Prior to that, in 1980, legislation was enacted stating that the responsibility for disposal of low-level nuclear waste
rests with the States. My role in nuclear waste management is
to develop waste treatment technologies for the long-term
management, storage, and disposal of civilian radioactive waste,
be it low-level, high-level, or transuranic. In FY 1985, one of our activities will be to conduct safety and reliability
tests on the ceramic melter system that is used to solidify
high-level wastes. We will also continue to provide technical
assistance to the States in their efforts to establish (either
individually or by regional compacts) facilities for low-level waste disposal. In this regard, I am pleased to report that progress in forming compacts has been encouraging. To date,
four compacts await Congressional approval and two more have been approved by the required number of States (four) in each region to permit submission to Congress.
Another important Federal responsibility in the management of
nuclear wastes is our program for remedial actions at certain contaminated facilities and sites. This program is divided into four major subprograms: (1) The Formerly Utilized Site Remedial Action Program (FUSRAP) covers former nuclear processing sites that require stabilization or removal of contaminated material. DOE currently has authority for conducting remedial action at 19 sites. In FY 1985, remedial action will be completed at the Niagara Falls Storage Site in New York, and work will continue at other sites for which DOE has authority. (2) The Uranium mill Tailings Remedial Action Program (UMTRAP)
is directed toward the cleanup of 24 inactive uranium mill
tailings disposal sites and several thousand associated vicinity
properties. In FY 1985, cleanup will be completed at the site in Canonsburg, Pennsylvania, and about one-third of the necessary work at the Salt Lake City, Utah, site and about two-thirds at the Shiprock, New Mexico, site will be completed. (3) A third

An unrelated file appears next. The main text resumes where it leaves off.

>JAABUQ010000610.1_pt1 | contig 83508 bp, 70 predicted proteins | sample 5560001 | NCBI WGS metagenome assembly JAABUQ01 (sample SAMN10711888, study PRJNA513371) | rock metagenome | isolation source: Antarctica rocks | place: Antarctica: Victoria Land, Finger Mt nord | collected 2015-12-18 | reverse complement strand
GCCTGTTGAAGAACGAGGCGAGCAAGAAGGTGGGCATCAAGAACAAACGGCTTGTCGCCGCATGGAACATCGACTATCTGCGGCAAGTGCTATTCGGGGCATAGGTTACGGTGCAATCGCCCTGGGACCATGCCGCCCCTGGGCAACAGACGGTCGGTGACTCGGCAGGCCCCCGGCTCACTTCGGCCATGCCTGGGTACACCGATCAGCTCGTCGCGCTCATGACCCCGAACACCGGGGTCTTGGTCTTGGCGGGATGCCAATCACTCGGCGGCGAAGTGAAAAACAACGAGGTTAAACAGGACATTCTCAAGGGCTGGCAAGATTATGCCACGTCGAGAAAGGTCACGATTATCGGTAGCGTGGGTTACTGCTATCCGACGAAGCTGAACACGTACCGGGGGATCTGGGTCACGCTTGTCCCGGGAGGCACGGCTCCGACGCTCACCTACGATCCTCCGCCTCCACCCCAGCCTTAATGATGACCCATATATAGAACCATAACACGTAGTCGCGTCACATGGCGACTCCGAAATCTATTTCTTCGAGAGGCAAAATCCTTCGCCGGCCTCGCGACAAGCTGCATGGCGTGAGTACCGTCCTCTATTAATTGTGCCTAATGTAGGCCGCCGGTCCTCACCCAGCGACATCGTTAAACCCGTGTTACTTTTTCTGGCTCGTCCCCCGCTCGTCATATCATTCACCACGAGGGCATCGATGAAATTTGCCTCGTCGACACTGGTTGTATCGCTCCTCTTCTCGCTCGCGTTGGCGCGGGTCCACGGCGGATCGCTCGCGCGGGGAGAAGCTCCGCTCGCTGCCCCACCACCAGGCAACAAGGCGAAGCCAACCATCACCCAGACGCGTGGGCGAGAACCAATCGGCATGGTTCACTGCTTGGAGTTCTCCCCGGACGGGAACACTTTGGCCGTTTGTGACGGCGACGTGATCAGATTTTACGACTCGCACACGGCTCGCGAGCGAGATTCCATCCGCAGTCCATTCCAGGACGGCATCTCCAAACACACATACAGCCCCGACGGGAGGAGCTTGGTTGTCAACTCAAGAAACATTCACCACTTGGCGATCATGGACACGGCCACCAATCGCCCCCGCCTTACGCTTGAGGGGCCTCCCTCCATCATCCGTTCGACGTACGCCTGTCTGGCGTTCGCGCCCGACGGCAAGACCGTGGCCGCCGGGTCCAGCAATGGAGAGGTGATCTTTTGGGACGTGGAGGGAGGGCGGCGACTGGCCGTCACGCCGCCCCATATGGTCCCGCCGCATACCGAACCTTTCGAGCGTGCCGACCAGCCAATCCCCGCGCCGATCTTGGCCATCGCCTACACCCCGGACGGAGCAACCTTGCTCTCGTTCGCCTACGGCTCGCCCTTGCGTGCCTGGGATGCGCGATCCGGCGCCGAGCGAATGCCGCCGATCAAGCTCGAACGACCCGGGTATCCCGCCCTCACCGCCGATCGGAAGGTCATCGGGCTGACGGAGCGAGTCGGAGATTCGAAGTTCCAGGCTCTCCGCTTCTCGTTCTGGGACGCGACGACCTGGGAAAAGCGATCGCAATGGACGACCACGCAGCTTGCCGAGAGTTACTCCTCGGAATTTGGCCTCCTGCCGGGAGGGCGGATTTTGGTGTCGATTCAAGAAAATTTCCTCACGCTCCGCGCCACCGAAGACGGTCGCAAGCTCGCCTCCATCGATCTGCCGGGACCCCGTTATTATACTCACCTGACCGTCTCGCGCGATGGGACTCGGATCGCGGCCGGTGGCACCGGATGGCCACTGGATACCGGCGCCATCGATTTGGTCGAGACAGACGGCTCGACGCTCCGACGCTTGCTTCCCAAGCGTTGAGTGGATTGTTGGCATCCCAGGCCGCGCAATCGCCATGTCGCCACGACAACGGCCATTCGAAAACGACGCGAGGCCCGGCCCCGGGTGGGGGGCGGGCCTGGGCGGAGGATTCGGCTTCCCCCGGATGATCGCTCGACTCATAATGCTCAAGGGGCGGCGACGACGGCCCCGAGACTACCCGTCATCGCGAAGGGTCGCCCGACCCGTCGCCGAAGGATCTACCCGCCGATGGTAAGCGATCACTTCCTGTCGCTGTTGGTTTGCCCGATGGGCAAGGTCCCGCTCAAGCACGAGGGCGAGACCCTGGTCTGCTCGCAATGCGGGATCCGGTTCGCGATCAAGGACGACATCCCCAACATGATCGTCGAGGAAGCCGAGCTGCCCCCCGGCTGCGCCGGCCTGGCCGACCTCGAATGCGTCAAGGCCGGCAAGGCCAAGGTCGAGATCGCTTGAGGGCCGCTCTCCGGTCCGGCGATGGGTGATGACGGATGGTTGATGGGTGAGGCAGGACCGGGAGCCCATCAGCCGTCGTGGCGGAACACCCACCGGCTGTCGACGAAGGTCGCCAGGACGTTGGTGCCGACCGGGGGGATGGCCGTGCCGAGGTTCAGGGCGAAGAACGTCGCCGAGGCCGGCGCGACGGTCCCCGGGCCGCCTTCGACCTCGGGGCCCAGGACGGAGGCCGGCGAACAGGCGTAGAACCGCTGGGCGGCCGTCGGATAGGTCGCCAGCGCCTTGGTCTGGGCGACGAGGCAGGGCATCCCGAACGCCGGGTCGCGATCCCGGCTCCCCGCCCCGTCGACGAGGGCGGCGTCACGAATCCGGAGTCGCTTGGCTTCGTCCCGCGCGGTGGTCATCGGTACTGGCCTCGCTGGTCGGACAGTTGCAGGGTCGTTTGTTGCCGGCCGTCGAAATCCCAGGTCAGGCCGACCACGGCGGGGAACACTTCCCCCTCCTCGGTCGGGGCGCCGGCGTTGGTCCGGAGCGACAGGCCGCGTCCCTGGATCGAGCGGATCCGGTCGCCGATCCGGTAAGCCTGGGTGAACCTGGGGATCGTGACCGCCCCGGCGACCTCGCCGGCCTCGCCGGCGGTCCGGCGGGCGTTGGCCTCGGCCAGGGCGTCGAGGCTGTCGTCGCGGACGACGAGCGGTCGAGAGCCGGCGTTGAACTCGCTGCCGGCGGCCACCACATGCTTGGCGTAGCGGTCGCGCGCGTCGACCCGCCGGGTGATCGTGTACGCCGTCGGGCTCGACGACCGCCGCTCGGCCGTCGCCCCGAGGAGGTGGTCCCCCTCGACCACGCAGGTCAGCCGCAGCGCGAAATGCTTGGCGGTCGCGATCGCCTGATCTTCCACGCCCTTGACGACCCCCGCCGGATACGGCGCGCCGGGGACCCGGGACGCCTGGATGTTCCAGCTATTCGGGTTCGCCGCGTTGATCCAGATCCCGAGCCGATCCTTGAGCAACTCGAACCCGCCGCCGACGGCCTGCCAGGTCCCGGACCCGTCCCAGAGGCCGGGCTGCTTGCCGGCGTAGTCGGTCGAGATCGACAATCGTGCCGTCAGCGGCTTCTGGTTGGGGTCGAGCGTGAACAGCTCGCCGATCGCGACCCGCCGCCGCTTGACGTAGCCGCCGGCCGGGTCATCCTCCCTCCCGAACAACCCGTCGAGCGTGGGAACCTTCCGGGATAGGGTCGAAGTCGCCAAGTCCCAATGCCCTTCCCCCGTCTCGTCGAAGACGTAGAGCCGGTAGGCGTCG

program covers our participation in a Federal/State cooperative
effort to remove uranium mill tailings used for construction
purposes in Grand Junction, Colorado. By the end of FY 1985,
we will have completed remedial actions at 623 of the 626
structures requiring attention. (4) The Surplus facilities Program provides for the safe management and disposition of contaminated DOE civilian program facilities (currently grouped
into about 55 projects) that are no longer in use.
In FY 1985,
dismantlement of the shippingport Atomic Power Station will be initiated, which will demonstrate the safe and economical
cleanup of a commercial power reactor.
Yet another waste management activity for which we have
responsibility is the demonstration of high-level waste
solidification at the Western New York Nuclear Center, near
West Valley. In FY 1985, the West Valley Program will focus on vitrification testing, engineering, and procurement of waste solidification support systems and decontamination and decommissioning of the facility.
I have saved discussion of one of the Department's business
enterprises -- the Uranium Enrichment Proyram -- for last.
The FY 1985 enrichment request, which represents a 24 percent reduction from the FY 1984 appropriation, supports a program
approach that is substantially changed from that of previous
years. This major departure from "business as usual" operations has been necessitated by a series of events and circumstances that have threatened the ability of the United States to remain
a viable long-term supplier of uranium enrichment services.
When I appeared before this Committee last year, I described the complex and interrelated problems that were frustrating the attempts of the Department to be a competitive supplier of
enrichment services. Decreased demand and the worldwide excess
of enriched uranium (the current inventory of enriched uranium
is sufficient to meet the requirements of the next 3 years without additional production); increasing competition from
foreign'enrichment suppliers (Urenco and Eurodif); the emergence
of a secondary market; and the major shift in foreign currency
exchange rates have all taken a heavy toll on our enrichment
enterprise. Underlying and aggravating these problems has
been the failure of the U.S. Government to operate the enrichment
enterprise in a businesslike manner.
In response to this untenable situation, the Department of
Energy has developed a strategy designed to reverse the erosion
of the U.S. enrichment market share.
Today I am prepared to
describe this strategy, which I believe will enable us to
survive this transition period and to emerge in a commanding
financial and technological position.
Basic to our effort is a fundamental change in management philosophy. The monopolistic mindset that has prevailed since the early days of the enterprise must yield to an attitude of healthy, aggressive competition. Enrichment operations can no longer be driven by an undisciplined, pie-in-the-sky production